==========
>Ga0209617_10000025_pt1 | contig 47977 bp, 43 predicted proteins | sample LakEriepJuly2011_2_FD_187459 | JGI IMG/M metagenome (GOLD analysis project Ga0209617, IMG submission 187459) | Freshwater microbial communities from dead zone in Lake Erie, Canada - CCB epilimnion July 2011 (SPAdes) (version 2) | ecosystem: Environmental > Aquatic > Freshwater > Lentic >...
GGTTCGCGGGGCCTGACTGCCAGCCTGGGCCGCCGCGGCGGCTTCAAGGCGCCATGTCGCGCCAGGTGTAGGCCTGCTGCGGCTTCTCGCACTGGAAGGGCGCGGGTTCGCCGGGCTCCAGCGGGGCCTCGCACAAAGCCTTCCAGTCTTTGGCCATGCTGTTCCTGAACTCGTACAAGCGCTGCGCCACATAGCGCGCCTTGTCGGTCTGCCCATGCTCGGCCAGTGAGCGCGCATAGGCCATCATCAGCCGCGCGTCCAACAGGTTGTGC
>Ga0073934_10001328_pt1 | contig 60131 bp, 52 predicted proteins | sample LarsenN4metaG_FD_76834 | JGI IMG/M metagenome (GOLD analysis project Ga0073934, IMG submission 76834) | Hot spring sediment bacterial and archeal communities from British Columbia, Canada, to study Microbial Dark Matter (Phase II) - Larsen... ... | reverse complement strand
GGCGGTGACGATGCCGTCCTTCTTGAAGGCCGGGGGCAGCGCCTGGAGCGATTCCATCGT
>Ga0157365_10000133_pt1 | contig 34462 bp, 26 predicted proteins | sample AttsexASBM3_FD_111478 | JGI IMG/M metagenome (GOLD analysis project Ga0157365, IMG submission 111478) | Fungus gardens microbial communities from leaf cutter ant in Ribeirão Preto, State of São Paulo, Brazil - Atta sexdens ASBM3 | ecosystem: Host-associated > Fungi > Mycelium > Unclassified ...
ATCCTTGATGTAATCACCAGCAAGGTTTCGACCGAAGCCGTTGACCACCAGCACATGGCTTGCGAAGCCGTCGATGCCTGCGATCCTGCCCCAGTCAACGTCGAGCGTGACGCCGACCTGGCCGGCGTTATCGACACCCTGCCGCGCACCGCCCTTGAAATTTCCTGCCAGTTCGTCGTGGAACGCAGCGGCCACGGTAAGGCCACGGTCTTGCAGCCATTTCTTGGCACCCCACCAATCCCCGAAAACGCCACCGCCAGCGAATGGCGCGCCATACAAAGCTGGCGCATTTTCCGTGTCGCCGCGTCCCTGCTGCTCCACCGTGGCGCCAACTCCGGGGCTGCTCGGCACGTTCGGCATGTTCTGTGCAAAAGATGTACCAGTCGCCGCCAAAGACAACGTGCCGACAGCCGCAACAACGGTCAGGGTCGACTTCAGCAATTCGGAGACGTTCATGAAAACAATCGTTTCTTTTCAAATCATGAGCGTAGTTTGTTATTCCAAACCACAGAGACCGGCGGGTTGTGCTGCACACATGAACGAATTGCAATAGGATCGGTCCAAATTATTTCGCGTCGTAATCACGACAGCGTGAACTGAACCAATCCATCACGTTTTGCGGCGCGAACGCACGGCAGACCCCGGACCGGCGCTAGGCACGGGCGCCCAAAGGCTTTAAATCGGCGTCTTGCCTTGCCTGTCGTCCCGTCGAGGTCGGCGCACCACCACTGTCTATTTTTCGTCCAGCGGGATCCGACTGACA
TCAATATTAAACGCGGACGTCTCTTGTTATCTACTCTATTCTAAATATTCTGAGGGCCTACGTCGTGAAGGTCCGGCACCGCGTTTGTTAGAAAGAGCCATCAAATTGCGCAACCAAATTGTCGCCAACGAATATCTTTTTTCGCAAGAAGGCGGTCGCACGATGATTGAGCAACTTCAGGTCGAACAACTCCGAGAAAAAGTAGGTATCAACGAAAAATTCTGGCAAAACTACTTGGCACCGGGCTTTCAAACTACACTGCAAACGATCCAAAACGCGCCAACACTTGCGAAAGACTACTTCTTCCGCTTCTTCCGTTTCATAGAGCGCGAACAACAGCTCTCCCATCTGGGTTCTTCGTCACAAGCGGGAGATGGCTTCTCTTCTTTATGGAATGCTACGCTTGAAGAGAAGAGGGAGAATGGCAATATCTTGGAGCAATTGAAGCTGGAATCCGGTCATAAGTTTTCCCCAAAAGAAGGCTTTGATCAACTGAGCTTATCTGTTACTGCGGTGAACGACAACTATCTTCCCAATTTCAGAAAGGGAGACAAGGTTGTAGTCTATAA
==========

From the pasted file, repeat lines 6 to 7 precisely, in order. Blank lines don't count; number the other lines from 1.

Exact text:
ATCCTTGATGTAATCACCAGCAAGGTTTCGACCGAAGCCGTTGACCACCAGCACATGGCTTGCGAAGCCGTCGATGCCTGCGATCCTGCCCCAGTCAACGTCGAGCGTGACGCCGACCTGGCCGGCGTTATCGACACCCTGCCGCGCACCGCCCTTGAAATTTCCTGCCAGTTCGTCGTGGAACGCAGCGGCCACGGTAAGGCCACGGTCTTGCAGCCATTTCTTGGCACCCCACCAATCCCCGAAAACGCCACCGCCAGCGAATGGCGCGCCATACAAAGCTGGCGCATTTTCCGTGTCGCCGCGTCCCTGCTGCTCCACCGTGGCGCCAACTCCGGGGCTGCTCGGCACGTTCGGCATGTTCTGTGCAAAAGATGTACCAGTCGCCGCCAAAGACAACGTGCCGACAGCCGCAACAACGGTCAGGGTCGACTTCAGCAATTCGGAGACGTTCATGAAAACAATCGTTTCTTTTCAAATCATGAGCGTAGTTTGTTATTCCAAACCACAGAGACCGGCGGGTTGTGCTGCACACATGAACGAATTGCAATAGGATCGGTCCAAATTATTTCGCGTCGTAATCACGACAGCGTGAACTGAACCAATCCATCACGTTTTGCGGCGCGAACGCACGGCAGACCCCGGACCGGCGCTAGGCACGGGCGCCCAAAGGCTTTAAATCGGCGTCTTGCCTTGCCTGTCGTCCCGTCGAGGTCGGCGCACCACCACTGTCTATTTTTCGTCCAGCGGGATCCGACTGACA
TCAATATTAAACGCGGACGTCTCTTGTTATCTACTCTATTCTAAATATTCTGAGGGCCTACGTCGTGAAGGTCCGGCACCGCGTTTGTTAGAAAGAGCCATCAAATTGCGCAACCAAATTGTCGCCAACGAATATCTTTTTTCGCAAGAAGGCGGTCGCACGATGATTGAGCAACTTCAGGTCGAACAACTCCGAGAAAAAGTAGGTATCAACGAAAAATTCTGGCAAAACTACTTGGCACCGGGCTTTCAAACTACACTGCAAACGATCCAAAACGCGCCAACACTTGCGAAAGACTACTTCTTCCGCTTCTTCCGTTTCATAGAGCGCGAACAACAGCTCTCCCATCTGGGTTCTTCGTCACAAGCGGGAGATGGCTTCTCTTCTTTATGGAATGCTACGCTTGAAGAGAAGAGGGAGAATGGCAATATCTTGGAGCAATTGAAGCTGGAATCCGGTCATAAGTTTTCCCCAAAAGAAGGCTTTGATCAACTGAGCTTATCTGTTACTGCGGTGAACGACAACTATCTTCCCAATTTCAGAAAGGGAGACAAGGTTGTAGTCTATAA